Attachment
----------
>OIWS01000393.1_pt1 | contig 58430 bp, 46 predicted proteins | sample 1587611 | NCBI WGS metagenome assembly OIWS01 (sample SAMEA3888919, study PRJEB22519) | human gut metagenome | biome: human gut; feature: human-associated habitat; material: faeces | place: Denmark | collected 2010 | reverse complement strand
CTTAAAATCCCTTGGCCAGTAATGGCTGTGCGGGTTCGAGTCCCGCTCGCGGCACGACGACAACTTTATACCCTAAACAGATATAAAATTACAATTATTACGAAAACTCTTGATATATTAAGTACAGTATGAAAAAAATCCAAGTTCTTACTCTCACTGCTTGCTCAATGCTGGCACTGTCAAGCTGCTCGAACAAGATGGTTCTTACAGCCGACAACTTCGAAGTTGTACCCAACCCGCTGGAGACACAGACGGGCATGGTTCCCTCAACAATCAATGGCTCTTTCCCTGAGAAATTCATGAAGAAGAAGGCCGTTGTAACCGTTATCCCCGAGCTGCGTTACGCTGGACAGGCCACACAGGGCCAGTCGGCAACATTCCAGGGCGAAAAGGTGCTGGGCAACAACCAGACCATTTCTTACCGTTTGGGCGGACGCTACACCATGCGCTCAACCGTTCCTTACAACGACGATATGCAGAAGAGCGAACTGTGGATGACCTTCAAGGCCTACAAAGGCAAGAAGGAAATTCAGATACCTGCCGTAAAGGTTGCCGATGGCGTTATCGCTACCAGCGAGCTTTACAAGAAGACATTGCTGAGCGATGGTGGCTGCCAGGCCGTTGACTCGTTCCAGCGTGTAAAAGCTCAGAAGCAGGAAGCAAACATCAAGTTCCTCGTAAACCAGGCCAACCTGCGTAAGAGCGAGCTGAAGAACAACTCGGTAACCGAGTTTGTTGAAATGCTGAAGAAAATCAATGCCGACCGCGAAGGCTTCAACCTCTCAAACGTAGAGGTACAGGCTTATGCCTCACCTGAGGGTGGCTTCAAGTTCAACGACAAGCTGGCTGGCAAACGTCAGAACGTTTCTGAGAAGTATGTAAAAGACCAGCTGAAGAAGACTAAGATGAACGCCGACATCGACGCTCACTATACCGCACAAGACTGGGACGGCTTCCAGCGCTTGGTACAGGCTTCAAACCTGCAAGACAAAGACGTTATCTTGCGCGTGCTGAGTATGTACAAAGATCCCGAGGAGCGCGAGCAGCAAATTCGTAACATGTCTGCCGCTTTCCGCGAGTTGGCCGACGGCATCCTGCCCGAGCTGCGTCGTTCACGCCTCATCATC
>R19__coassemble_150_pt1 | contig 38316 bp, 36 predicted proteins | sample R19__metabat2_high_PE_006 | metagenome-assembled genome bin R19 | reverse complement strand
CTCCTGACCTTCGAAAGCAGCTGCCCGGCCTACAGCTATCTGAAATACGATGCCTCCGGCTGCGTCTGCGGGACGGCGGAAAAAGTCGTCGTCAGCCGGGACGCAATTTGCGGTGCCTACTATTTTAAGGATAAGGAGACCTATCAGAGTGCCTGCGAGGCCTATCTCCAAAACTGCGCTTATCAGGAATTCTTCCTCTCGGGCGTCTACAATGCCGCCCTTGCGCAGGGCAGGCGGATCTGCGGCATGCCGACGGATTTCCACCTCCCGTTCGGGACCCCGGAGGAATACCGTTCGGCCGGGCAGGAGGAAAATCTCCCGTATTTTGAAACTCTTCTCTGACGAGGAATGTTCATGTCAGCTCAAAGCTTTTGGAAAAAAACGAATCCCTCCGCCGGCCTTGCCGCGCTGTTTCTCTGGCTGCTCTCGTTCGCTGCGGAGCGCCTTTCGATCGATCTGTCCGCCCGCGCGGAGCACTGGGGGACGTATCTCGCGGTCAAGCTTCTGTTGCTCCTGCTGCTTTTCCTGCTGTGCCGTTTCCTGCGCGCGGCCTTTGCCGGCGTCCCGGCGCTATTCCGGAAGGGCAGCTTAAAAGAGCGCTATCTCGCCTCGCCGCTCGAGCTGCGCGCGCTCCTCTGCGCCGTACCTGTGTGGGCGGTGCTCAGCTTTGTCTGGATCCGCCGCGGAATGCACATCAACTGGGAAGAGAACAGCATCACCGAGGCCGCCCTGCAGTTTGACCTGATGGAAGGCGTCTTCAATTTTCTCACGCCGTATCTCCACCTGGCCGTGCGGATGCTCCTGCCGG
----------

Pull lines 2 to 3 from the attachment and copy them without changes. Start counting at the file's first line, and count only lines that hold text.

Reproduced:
CTTAAAATCCCTTGGCCAGTAATGGCTGTGCGGGTTCGAGTCCCGCTCGCGGCACGACGACAACTTTATACCCTAAACAGATATAAAATTACAATTATTACGAAAACTCTTGATATATTAAGTACAGTATGAAAAAAATCCAAGTTCTTACTCTCACTGCTTGCTCAATGCTGGCACTGTCAAGCTGCTCGAACAAGATGGTTCTTACAGCCGACAACTTCGAAGTTGTACCCAACCCGCTGGAGACACAGACGGGCATGGTTCCCTCAACAATCAATGGCTCTTTCCCTGAGAAATTCATGAAGAAGAAGGCCGTTGTAACCGTTATCCCCGAGCTGCGTTACGCTGGACAGGCCACACAGGGCCAGTCGGCAACATTCCAGGGCGAAAAGGTGCTGGGCAACAACCAGACCATTTCTTACCGTTTGGGCGGACGCTACACCATGCGCTCAACCGTTCCTTACAACGACGATATGCAGAAGAGCGAACTGTGGATGACCTTCAAGGCCTACAAAGGCAAGAAGGAAATTCAGATACCTGCCGTAAAGGTTGCCGATGGCGTTATCGCTACCAGCGAGCTTTACAAGAAGACATTGCTGAGCGATGGTGGCTGCCAGGCCGTTGACTCGTTCCAGCGTGTAAAAGCTCAGAAGCAGGAAGCAAACATCAAGTTCCTCGTAAACCAGGCCAACCTGCGTAAGAGCGAGCTGAAGAACAACTCGGTAACCGAGTTTGTTGAAATGCTGAAGAAAATCAATGCCGACCGCGAAGGCTTCAACCTCTCAAACGTAGAGGTACAGGCTTATGCCTCACCTGAGGGTGGCTTCAAGTTCAACGACAAGCTGGCTGGCAAACGTCAGAACGTTTCTGAGAAGTATGTAAAAGACCAGCTGAAGAAGACTAAGATGAACGCCGACATCGACGCTCACTATACCGCACAAGACTGGGACGGCTTCCAGCGCTTGGTACAGGCTTCAAACCTGCAAGACAAAGACGTTATCTTGCGCGTGCTGAGTATGTACAAAGATCCCGAGGAGCGCGAGCAGCAAATTCGTAACATGTCTGCCGCTTTCCGCGAGTTGGCCGACGGCATCCTGCCCGAGCTGCGTCGTTCACGCCTCATCATC
>R19__coassemble_150_pt1 | contig 38316 bp, 36 predicted proteins | sample R19__metabat2_high_PE_006 | metagenome-assembled genome bin R19 | reverse complement strand